Centre of the storm is a remixed version of composer Rajesh Roshan and poet Javed Akhtar’s rendition.
Javed Akhtar and Rajesh Roshan have decided to take legal recourse against T-Series and the Malik brothers for remixing one of their old songs without giving them any credit.
Javed Akhtar, who just won a hard-earned battle favouring lyricists and singers in the copyright war against music companies, is livid about the ‘creative vandalism’ in today’s culture of remixes.
At the centre of the storm is a remixed version of composer Rajesh Roshan and poet Javed Akhtar’s 1996 hit Ghar Se Nikalte Hi, rendered by Udit Narayan for the film Papa Kehte Hain.
However, in a shockingly revised version sung by Armaan Malik, there is no mention of the original trio in the music video and credit has instead been given to Amaal Malik and Kunaal Vermaa for the composition and lyrics, prompting an angry and disgusted Akhtar to take legal recourse.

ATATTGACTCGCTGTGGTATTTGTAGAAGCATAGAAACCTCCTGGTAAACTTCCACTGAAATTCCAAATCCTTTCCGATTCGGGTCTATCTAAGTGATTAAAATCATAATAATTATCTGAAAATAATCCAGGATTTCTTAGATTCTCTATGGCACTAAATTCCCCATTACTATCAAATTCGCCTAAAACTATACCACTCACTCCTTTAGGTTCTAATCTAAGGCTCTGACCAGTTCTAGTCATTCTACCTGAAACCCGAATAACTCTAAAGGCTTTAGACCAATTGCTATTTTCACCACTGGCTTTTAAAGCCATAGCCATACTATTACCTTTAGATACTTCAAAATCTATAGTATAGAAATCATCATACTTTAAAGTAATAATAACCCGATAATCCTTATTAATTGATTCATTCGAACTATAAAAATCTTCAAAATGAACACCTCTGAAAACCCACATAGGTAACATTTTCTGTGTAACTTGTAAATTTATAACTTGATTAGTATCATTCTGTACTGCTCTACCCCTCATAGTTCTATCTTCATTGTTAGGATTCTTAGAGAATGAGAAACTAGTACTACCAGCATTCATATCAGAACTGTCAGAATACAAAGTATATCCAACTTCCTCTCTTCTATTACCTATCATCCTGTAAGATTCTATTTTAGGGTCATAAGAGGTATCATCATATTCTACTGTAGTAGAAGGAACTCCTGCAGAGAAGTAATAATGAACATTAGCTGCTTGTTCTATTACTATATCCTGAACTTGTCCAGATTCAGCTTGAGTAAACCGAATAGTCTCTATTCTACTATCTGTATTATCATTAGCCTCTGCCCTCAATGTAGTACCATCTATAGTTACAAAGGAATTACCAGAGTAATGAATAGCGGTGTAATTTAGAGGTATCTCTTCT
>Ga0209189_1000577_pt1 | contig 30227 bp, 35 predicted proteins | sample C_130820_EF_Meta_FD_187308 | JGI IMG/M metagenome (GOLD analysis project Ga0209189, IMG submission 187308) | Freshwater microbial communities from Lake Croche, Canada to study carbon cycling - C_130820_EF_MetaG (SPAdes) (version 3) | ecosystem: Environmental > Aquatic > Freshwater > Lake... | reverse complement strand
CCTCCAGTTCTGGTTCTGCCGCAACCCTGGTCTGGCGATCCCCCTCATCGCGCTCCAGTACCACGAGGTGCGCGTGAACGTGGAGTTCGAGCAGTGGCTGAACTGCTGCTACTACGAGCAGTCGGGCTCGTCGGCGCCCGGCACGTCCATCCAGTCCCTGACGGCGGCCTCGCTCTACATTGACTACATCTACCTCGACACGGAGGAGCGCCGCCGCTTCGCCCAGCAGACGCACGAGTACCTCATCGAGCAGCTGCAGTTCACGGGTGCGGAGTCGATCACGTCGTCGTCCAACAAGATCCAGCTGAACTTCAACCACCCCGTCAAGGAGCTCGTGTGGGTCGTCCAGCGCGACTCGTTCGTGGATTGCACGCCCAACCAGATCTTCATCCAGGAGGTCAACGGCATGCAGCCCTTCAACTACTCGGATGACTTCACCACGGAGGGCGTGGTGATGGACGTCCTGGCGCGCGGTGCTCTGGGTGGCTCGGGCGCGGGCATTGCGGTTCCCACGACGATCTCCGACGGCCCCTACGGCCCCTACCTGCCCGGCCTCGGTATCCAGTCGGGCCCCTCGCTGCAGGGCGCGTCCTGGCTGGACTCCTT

“This has to stop. I’ve sent legal notices to the people responsible for doing this. Today they change the lyrics of one of my well-known songs. What is to stop them from changing the lyrics of Ae mere watan ke logon, the patriotic classic that had the nation weeping?” asks Akhtar, adding, “The new version of Ghar Se Nikalte Hi makes no mention of my lyrics, Rajesh Roshan’s composition or Udit Narayan’s singing. This is sheer vandalism.”
A normally reticent music composer, Rajesh also opens up. “I heard the new version of Ghar se... just a few days ago and was speechless. How can they do this?” he asks, adding, “These are big players. T-Series is a powerful company, but my brother (Rakesh Roshan) insists that we must take action. There is no end to this kind of creative vandalism. Film music has hit rock bottom. Today’s producers tell you how to compose a song, which notes to play, which rhythms to put in etc. I am used to working in an environment of complete freedom. Now there is only freedom to steal other people’s ideas and creativity,” he rues.